'Joy to the World': Accidental Christmas hymn

"Joy to the World," found in The United Methodist Hymnal alongside "Hark, the Herald Angels Sing" and "Away in a Manger," was not originally written to be a hymn, nor was it written about Christmas. Photo by Crystal Caviness, United Methodist Communications.
"Joy to the World," found in The United Methodist Hymnal alongside "Hark, the Herald Angels Sing" and "Away in a Manger," was not originally written to be a hymn, nor was it written about Christmas. Photo by Crystal Caviness, United Methodist Communications.

A Christmas hymn favorite for many is “Joy to the World.” Across the decades, United Methodist congregations have enthusiastically joined in as, “heaven and nature sing.”

What you may not know, however, is that the words to this hymn, found in The United Methodist Hymnal alongside “Hark, the Herald Angels Sing” and “Away in a Manger,” isn’t about Christmas at all.

Lauded as the most published Christmas carol of the 20th century, the current rendition of the 300-year-old song comes to us from a popular 18th century hymn writer and a 19th century music teacher.

  Psalm 98 verses 4-9, served as the inspiration behind "Joy to the World." 

A poem

The lyrics to “Joy to the World,” first appeared in a book of poetry by English minister and writer Isaac Watts titled “The Psalms of David: Imitated in the language of the New Testament, and applied to the Christian state and worship,” published in 1719.

Each poem in the long-titled volume is based on a psalm. “Joy to the World” was inspired by Psalm 98, specifically verses 4-9, which scholars say allude to the Second Coming of Christ.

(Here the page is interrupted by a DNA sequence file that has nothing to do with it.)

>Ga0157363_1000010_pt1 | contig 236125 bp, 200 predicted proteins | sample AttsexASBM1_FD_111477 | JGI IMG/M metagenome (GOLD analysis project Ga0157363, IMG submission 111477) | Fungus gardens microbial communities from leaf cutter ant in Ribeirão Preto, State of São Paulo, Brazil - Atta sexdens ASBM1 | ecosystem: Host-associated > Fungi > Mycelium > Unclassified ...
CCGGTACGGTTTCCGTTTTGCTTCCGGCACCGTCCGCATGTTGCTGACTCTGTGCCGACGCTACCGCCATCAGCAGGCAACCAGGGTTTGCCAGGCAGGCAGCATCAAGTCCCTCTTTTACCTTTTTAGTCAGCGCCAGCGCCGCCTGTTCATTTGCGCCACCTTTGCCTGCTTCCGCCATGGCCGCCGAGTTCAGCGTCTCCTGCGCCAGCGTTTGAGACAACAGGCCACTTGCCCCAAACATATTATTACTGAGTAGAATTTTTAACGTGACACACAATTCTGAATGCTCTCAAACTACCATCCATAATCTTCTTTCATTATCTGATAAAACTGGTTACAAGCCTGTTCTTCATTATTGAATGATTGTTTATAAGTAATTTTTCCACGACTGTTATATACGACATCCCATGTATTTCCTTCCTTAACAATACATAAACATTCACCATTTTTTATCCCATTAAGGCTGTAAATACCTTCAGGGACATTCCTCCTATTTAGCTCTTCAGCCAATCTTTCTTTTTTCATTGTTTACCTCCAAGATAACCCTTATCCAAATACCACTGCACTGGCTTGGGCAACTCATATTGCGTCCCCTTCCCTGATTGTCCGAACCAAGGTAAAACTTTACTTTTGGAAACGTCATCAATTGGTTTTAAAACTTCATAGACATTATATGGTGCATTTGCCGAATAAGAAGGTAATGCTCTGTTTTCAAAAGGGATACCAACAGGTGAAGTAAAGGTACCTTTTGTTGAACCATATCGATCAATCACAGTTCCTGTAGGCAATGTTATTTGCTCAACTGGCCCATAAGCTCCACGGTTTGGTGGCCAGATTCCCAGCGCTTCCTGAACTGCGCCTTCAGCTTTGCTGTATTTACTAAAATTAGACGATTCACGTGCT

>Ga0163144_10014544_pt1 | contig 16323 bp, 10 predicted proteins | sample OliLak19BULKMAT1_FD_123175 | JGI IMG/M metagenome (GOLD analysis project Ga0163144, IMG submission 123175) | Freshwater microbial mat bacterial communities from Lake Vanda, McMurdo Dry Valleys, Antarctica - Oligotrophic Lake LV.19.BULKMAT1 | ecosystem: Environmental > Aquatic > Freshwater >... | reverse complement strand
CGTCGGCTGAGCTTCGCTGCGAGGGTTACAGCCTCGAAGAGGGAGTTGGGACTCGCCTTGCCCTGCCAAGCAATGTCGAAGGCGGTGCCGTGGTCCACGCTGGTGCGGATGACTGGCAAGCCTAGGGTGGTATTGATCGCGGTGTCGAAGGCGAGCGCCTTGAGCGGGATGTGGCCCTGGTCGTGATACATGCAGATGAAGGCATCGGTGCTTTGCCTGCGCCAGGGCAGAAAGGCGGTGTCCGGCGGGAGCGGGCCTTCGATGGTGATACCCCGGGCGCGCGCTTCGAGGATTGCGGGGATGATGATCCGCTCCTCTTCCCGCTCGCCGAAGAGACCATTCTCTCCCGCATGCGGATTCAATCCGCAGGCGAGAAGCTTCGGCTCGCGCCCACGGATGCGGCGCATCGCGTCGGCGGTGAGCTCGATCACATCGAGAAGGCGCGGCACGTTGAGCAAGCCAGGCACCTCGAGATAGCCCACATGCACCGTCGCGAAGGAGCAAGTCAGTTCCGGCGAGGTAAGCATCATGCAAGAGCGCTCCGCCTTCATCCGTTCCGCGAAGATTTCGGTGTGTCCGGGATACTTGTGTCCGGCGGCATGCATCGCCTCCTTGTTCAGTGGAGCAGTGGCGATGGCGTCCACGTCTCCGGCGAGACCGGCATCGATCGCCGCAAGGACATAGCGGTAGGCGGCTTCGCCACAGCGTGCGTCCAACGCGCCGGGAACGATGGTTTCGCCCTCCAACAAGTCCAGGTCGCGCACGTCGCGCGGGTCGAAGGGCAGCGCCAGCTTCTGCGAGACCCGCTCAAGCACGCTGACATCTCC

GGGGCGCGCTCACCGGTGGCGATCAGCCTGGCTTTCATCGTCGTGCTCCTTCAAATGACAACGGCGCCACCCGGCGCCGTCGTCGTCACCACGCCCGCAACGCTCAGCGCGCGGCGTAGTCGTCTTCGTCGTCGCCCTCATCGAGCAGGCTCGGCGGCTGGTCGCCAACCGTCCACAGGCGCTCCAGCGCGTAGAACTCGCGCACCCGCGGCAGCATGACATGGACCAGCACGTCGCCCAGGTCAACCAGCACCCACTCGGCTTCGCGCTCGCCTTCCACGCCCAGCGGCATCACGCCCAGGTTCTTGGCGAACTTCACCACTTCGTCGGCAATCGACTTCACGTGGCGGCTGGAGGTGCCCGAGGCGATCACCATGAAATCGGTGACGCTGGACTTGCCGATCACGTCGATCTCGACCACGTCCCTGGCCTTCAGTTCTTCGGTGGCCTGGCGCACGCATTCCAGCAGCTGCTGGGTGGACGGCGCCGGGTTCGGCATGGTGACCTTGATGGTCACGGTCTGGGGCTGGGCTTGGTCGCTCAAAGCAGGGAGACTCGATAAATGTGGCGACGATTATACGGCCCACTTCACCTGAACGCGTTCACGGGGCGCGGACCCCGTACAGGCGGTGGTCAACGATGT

From poem to song

More than 100 years later, an American composer named Lowell Mason was responsible for turning a poem about Jesus coming to Earth, not as a baby, but for the Second Coming, into a Christmas musical classic.

Mason was a talented musician and teacher who had the distinction of being the first music teacher in an American school, a precedent that set the stage for introducing music curriculum into the U.S. public schools. He also composed more than 1,600 hymn tunes. And when he discovered Watts’ poem, “Joy to the World,” he set its words to music.

The Watts-Wesley connection

An undated engraving of Charles Wesley from the Perkins School of Theology at Southern Methodist University. 
Charles Wesley

Isaac Watts is credited with writing the lyrics to more than 750 hymns, including the classics “Our God, Our Help in Ages Past” and “When I Survey the Wondrous Cross.” He also is said to have inspired Charles Wesley, according to historians. Wesley wrote more than 6,000 hymns during his life.

Mason was influenced by composers such as Handel, Haydn, Mozart and Beethoven, often using their works as the basis for his own compositions. Such is the case with “Joy to the World.” The familiar melody that we sing today is also known as “Antioch,” which Mason named for the choruses borrowed from Handel’s “Messiah” (“Lift Up Your Head” and “Comfort Ye”).

Good timing

In 1839, Mason published, “The Modern Psalmist: A Collection of Church Music…,” a volume of hymns that included the version of “Joy to the World” we sing today. It is believed the “The Modern Psalmist” was published near Christmas, which jumpstarted the popularity of “Joy to the World” as a holiday favorite. It didn’t seem to matter to those singing the infectious, uplifting tune that the words weren’t about Jesus coming to earth as a baby.

No doubt, “Joy to the World’s” path to stardom was circuitous. Three centuries later, however, United Methodist churches continue to “repeat the sounding joy” each Christmas.   

*Crystal Caviness works for UMC.org at United Methodist Communications. Contact her by email or at 615-742-5138. This story was published on December 4, 2020.